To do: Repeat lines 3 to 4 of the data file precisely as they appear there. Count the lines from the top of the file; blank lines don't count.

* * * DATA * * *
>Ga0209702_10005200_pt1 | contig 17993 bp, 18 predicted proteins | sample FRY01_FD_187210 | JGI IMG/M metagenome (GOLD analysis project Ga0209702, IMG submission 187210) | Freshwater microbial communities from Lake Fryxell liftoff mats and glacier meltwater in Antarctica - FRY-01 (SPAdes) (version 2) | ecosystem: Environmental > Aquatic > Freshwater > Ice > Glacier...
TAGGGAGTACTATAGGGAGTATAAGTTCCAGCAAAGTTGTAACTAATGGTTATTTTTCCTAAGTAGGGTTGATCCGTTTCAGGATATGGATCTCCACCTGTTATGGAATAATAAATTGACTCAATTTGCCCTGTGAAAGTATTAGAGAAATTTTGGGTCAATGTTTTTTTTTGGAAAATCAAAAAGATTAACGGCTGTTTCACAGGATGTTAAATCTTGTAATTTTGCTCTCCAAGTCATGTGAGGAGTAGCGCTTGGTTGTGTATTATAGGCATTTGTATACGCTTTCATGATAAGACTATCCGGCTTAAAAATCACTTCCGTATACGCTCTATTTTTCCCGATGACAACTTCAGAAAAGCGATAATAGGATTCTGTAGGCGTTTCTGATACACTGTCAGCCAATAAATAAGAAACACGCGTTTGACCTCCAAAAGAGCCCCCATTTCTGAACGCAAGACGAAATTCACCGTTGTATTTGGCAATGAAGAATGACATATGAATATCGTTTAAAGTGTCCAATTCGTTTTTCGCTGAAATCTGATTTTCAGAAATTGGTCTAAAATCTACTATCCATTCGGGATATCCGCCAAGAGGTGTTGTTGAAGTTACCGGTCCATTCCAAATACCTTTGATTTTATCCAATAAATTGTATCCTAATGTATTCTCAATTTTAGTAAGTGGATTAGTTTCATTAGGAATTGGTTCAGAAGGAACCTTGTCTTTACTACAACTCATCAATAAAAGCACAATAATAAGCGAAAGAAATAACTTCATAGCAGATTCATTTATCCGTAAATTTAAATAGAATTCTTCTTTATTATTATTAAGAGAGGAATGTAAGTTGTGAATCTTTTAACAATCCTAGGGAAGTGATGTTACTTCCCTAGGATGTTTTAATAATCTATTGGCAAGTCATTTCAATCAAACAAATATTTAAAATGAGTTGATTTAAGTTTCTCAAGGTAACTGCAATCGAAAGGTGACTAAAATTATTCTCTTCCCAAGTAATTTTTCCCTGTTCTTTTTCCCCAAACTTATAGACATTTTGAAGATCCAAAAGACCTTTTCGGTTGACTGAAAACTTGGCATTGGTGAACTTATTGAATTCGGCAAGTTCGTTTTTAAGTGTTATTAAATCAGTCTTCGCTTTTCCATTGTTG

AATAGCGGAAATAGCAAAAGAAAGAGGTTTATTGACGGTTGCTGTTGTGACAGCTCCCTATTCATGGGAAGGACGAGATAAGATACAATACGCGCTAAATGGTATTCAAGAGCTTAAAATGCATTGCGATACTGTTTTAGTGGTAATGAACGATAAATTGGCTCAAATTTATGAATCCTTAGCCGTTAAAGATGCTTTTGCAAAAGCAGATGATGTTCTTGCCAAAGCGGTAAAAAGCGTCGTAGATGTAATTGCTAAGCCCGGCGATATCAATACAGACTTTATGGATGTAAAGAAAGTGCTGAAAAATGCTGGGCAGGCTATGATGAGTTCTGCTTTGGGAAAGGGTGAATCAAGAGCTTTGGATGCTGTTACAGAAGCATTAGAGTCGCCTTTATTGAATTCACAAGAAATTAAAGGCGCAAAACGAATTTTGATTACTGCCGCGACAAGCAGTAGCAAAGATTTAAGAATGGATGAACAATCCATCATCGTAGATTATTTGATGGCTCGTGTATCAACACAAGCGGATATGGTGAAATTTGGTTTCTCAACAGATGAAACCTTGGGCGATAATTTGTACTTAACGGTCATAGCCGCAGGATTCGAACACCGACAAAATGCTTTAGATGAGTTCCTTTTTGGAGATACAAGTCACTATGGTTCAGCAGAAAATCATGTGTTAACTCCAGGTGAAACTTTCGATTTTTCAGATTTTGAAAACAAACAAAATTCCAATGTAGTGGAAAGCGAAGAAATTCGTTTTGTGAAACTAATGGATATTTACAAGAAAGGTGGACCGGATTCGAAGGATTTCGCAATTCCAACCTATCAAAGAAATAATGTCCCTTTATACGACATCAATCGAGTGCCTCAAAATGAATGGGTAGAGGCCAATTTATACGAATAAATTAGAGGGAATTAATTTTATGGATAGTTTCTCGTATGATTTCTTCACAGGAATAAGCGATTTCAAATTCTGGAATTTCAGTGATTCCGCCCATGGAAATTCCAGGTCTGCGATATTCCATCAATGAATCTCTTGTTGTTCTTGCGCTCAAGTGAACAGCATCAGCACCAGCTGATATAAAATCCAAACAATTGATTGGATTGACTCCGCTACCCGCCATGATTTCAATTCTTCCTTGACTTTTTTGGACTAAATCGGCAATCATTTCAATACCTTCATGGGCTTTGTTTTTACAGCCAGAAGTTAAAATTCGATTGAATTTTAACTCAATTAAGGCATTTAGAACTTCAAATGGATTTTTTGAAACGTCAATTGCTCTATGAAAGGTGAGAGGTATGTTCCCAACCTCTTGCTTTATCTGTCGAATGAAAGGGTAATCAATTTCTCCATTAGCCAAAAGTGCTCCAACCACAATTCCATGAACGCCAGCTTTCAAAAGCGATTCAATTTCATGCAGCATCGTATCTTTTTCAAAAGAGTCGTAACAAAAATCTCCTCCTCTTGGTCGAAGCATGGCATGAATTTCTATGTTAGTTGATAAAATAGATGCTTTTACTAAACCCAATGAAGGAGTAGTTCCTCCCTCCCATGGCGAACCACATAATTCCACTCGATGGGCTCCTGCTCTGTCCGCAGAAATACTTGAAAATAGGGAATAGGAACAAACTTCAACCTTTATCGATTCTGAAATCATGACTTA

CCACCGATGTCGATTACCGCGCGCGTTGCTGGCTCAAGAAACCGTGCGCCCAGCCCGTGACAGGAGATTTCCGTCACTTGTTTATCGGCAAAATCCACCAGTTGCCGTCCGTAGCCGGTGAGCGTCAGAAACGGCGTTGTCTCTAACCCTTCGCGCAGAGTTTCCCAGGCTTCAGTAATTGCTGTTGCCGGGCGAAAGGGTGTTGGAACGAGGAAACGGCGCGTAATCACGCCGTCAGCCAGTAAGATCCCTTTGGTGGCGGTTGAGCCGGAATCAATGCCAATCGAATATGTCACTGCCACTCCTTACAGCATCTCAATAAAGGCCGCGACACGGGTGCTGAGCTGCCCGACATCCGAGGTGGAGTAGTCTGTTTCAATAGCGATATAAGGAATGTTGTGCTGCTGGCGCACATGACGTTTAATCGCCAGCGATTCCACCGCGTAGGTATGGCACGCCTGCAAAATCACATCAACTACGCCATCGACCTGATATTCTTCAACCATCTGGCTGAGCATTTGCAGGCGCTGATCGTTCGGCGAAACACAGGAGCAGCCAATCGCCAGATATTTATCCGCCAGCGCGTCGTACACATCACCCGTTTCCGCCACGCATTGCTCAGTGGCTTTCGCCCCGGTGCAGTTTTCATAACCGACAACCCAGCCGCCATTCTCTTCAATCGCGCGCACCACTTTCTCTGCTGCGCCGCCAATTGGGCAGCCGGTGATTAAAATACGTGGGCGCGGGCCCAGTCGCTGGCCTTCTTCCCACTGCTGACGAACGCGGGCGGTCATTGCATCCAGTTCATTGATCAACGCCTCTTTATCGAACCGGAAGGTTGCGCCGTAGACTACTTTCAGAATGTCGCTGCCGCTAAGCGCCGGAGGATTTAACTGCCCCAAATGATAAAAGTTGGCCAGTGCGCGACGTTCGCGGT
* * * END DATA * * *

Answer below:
AATAGCGGAAATAGCAAAAGAAAGAGGTTTATTGACGGTTGCTGTTGTGACAGCTCCCTATTCATGGGAAGGACGAGATAAGATACAATACGCGCTAAATGGTATTCAAGAGCTTAAAATGCATTGCGATACTGTTTTAGTGGTAATGAACGATAAATTGGCTCAAATTTATGAATCCTTAGCCGTTAAAGATGCTTTTGCAAAAGCAGATGATGTTCTTGCCAAAGCGGTAAAAAGCGTCGTAGATGTAATTGCTAAGCCCGGCGATATCAATACAGACTTTATGGATGTAAAGAAAGTGCTGAAAAATGCTGGGCAGGCTATGATGAGTTCTGCTTTGGGAAAGGGTGAATCAAGAGCTTTGGATGCTGTTACAGAAGCATTAGAGTCGCCTTTATTGAATTCACAAGAAATTAAAGGCGCAAAACGAATTTTGATTACTGCCGCGACAAGCAGTAGCAAAGATTTAAGAATGGATGAACAATCCATCATCGTAGATTATTTGATGGCTCGTGTATCAACACAAGCGGATATGGTGAAATTTGGTTTCTCAACAGATGAAACCTTGGGCGATAATTTGTACTTAACGGTCATAGCCGCAGGATTCGAACACCGACAAAATGCTTTAGATGAGTTCCTTTTTGGAGATACAAGTCACTATGGTTCAGCAGAAAATCATGTGTTAACTCCAGGTGAAACTTTCGATTTTTCAGATTTTGAAAACAAACAAAATTCCAATGTAGTGGAAAGCGAAGAAATTCGTTTTGTGAAACTAATGGATATTTACAAGAAAGGTGGACCGGATTCGAAGGATTTCGCAATTCCAACCTATCAAAGAAATAATGTCCCTTTATACGACATCAATCGAGTGCCTCAAAATGAATGGGTAGAGGCCAATTTATACGAATAAATTAGAGGGAATTAATTTTATGGATAGTTTCTCGTATGATTTCTTCACAGGAATAAGCGATTTCAAATTCTGGAATTTCAGTGATTCCGCCCATGGAAATTCCAGGTCTGCGATATTCCATCAATGAATCTCTTGTTGTTCTTGCGCTCAAGTGAACAGCATCAGCACCAGCTGATATAAAATCCAAACAATTGATTGGATTGACTCCGCTACCCGCCATGATTTCAATTCTTCCTTGACTTTTTTGGACTAAATCGGCAATCATTTCAATACCTTCATGGGCTTTGTTTTTACAGCCAGAAGTTAAAATTCGATTGAATTTTAACTCAATTAAGGCATTTAGAACTTCAAATGGATTTTTTGAAACGTCAATTGCTCTATGAAAGGTGAGAGGTATGTTCCCAACCTCTTGCTTTATCTGTCGAATGAAAGGGTAATCAATTTCTCCATTAGCCAAAAGTGCTCCAACCACAATTCCATGAACGCCAGCTTTCAAAAGCGATTCAATTTCATGCAGCATCGTATCTTTTTCAAAAGAGTCGTAACAAAAATCTCCTCCTCTTGGTCGAAGCATGGCATGAATTTCTATGTTAGTTGATAAAATAGATGCTTTTACTAAACCCAATGAAGGAGTAGTTCCTCCCTCCCATGGCGAACCACATAATTCCACTCGATGGGCTCCTGCTCTGTCCGCAGAAATACTTGAAAATAGGGAATAGGAACAAACTTCAACCTTTATCGATTCTGAAATCATGACTTA

CCACCGATGTCGATTACCGCGCGCGTTGCTGGCTCAAGAAACCGTGCGCCCAGCCCGTGACAGGAGATTTCCGTCACTTGTTTATCGGCAAAATCCACCAGTTGCCGTCCGTAGCCGGTGAGCGTCAGAAACGGCGTTGTCTCTAACCCTTCGCGCAGAGTTTCCCAGGCTTCAGTAATTGCTGTTGCCGGGCGAAAGGGTGTTGGAACGAGGAAACGGCGCGTAATCACGCCGTCAGCCAGTAAGATCCCTTTGGTGGCGGTTGAGCCGGAATCAATGCCAATCGAATATGTCACTGCCACTCCTTACAGCATCTCAATAAAGGCCGCGACACGGGTGCTGAGCTGCCCGACATCCGAGGTGGAGTAGTCTGTTTCAATAGCGATATAAGGAATGTTGTGCTGCTGGCGCACATGACGTTTAATCGCCAGCGATTCCACCGCGTAGGTATGGCACGCCTGCAAAATCACATCAACTACGCCATCGACCTGATATTCTTCAACCATCTGGCTGAGCATTTGCAGGCGCTGATCGTTCGGCGAAACACAGGAGCAGCCAATCGCCAGATATTTATCCGCCAGCGCGTCGTACACATCACCCGTTTCCGCCACGCATTGCTCAGTGGCTTTCGCCCCGGTGCAGTTTTCATAACCGACAACCCAGCCGCCATTCTCTTCAATCGCGCGCACCACTTTCTCTGCTGCGCCGCCAATTGGGCAGCCGGTGATTAAAATACGTGGGCGCGGGCCCAGTCGCTGGCCTTCTTCCCACTGCTGACGAACGCGGGCGGTCATTGCATCCAGTTCATTGATCAACGCCTCTTTATCGAACCGGAAGGTTGCGCCGTAGACTACTTTCAGAATGTCGCTGCCGCTAAGCGCCGGAGGATTTAACTGCCCCAAATGATAAAAGTTGGCCAGTGCGCGACGTTCGCGGT